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  1. Creative therapy support roles

    Arts and crafts can be used as part of a person’s therapy as a way of helping them deal with their issues. 

    There are no set entry requirements but employers expect good literacy and numeracy. They may ask for GCSEs (or equivalent) in maths and Englis and an interest and ability in one or more areas of arts or crafts, such as art, music, drama, cookery, gardening, photography etc. They may also ask for a qualification in health or social care and experience in working in the arts in a care or therapy setting. This could be from paid or voluntary work. Some staff enter by working as healthcare assistants or occupational therapy assistants in jobs which may include creative therapies. You will be given the training you need to do the job, including an introduction to the department and its procedures. You will also have training in relevant issues such as mental health or disability.
    Creative therapies support staff working in the NHS are paid on the Agenda for Change (AfC) pay system. Job titles vary and it all depends on the exact role you're working in. However, you would typically start on AfC band 2 or 3. With further training and experience, you could apply for more senior positions. Most staff in roles related to the creative therapies in the NHS work standard hours which are likely to be around 37.5 a week. They may work some evenings or weekends. Terms and conditions will usually be different for creative therapies support staff working outside of the NHS.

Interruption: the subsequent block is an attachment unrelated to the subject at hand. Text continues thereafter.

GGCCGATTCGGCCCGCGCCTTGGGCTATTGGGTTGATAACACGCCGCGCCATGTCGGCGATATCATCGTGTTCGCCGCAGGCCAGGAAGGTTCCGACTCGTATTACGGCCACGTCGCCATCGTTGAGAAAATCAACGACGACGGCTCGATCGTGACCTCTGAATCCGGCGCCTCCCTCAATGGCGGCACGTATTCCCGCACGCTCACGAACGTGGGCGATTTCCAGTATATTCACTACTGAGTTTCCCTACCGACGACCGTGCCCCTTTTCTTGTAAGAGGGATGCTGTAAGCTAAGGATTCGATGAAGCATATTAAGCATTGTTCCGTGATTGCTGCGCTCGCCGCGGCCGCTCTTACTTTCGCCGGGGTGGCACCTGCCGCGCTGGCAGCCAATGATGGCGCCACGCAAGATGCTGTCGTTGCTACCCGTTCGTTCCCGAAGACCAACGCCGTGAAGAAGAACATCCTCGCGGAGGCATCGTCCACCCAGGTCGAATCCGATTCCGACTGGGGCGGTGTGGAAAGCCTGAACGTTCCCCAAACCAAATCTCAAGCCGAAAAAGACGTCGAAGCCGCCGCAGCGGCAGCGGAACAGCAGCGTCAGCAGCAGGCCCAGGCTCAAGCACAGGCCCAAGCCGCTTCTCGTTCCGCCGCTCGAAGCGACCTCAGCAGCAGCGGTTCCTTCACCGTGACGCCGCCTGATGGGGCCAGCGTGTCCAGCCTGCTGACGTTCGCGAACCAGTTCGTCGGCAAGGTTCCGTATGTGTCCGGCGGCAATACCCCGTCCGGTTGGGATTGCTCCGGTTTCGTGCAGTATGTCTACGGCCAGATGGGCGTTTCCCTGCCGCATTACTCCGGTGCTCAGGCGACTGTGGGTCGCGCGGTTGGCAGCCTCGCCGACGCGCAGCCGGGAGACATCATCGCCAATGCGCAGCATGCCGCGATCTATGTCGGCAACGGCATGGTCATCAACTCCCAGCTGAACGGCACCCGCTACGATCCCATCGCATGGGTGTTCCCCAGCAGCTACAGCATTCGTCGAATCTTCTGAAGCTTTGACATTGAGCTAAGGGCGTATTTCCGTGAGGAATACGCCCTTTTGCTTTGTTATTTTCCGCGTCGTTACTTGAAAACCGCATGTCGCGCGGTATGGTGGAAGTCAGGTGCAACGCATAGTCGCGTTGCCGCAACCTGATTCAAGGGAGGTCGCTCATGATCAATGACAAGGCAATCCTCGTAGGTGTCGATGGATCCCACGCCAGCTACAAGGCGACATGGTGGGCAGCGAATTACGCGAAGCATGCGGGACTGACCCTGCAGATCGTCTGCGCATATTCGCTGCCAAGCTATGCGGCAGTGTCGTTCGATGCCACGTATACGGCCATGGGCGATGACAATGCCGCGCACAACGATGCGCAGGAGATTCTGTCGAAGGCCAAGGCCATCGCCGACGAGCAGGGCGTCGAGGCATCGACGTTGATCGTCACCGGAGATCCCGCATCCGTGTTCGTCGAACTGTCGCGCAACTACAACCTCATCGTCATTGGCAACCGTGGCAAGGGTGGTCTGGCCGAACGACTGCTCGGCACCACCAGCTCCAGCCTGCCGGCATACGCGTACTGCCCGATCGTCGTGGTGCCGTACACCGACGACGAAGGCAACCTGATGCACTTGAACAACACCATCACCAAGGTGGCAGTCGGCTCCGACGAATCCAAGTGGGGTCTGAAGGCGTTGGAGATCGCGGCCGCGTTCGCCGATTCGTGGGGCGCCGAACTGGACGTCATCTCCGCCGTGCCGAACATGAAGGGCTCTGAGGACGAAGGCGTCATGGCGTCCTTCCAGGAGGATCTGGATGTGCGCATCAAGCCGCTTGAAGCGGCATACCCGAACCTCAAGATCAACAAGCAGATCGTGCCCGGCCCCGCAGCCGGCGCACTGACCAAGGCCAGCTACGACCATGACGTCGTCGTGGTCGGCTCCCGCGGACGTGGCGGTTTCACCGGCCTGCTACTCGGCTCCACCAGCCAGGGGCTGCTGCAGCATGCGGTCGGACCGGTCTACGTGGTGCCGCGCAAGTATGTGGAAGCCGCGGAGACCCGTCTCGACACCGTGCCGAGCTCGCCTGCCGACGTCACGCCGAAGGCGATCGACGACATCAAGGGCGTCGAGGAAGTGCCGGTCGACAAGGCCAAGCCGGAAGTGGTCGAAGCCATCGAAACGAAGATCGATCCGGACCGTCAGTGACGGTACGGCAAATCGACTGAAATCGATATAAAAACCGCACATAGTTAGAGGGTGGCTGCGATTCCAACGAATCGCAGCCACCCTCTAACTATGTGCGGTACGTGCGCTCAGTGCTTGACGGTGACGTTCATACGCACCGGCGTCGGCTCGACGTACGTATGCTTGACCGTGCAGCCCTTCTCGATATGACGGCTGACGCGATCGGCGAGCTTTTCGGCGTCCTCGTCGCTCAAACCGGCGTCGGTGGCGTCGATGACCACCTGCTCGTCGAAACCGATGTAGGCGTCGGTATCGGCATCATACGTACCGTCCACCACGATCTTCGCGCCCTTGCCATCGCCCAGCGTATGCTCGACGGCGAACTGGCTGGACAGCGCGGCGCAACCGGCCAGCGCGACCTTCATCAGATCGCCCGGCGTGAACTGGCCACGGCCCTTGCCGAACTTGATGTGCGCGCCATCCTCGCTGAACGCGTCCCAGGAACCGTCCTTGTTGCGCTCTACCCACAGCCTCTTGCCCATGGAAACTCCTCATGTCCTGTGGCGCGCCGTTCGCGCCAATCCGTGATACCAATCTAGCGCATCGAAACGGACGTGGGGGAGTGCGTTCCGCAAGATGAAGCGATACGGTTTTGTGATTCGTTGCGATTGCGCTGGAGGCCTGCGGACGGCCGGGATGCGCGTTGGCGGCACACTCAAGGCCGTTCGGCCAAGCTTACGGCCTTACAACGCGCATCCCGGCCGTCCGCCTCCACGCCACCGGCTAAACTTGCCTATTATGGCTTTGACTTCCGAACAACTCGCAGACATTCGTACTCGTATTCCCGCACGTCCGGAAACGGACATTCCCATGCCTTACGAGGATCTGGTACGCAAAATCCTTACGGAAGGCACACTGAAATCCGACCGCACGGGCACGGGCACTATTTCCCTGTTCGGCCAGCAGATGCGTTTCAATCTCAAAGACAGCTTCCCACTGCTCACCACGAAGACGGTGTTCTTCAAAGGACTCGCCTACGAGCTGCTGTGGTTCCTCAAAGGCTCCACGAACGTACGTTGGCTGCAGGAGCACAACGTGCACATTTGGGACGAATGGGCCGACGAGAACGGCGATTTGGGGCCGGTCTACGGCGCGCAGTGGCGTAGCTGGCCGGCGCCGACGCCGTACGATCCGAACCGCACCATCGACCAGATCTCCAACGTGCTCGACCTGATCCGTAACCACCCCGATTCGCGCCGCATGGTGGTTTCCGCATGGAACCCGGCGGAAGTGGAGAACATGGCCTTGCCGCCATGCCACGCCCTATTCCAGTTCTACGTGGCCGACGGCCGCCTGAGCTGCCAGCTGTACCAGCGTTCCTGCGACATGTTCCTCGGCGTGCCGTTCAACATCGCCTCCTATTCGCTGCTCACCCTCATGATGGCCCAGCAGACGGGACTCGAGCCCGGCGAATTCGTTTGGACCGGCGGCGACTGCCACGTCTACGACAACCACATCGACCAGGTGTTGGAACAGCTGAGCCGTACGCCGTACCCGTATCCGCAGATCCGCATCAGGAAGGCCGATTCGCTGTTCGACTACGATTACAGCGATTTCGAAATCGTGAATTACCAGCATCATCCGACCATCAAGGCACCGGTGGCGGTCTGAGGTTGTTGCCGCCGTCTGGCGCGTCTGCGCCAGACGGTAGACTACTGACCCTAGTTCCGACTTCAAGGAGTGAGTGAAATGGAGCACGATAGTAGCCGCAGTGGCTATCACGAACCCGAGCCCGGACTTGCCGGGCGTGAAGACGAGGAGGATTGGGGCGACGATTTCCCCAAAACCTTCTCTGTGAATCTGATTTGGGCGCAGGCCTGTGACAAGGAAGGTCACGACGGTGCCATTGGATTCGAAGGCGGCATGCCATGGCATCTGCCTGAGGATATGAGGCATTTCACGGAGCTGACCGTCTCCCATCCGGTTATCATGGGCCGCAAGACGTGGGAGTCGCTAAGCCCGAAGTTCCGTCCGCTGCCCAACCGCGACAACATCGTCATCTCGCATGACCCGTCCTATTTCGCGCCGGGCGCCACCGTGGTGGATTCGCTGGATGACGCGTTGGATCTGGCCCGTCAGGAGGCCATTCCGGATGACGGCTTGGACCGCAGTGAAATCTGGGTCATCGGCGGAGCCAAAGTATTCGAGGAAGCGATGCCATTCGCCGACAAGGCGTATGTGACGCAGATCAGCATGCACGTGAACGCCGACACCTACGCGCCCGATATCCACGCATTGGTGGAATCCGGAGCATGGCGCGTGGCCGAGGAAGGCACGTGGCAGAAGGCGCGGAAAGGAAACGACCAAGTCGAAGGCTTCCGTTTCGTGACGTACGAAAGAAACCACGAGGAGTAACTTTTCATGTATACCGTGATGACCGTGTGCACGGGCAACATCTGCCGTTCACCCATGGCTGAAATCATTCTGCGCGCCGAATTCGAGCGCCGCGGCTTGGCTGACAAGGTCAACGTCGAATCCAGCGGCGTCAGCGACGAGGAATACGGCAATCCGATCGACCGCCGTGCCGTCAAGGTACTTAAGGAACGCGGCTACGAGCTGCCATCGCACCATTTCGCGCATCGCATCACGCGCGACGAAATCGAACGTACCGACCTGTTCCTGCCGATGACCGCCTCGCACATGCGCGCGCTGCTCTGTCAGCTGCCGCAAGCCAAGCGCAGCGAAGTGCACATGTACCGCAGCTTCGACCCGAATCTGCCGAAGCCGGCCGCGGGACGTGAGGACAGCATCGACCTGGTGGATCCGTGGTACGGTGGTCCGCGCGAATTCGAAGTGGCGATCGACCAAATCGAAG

Staff in roles related to the creative therapies need to be creative, patient and caring, able to motivate people, accepting of other people’s lifestyles, willing to work with people from all walks of life, happy to talk to and work with groups, flexible, able to work in a team but use their own initiative, able to follow procedures and able to deal with people with challenging behaviour. They also need arts and crafts skills, good communication skills and good organisational skills.
    You could apply for more senior roles - such as an activities team leader or supervisor, or train as an art, music or dramatherapist, or as an occupational therapist.
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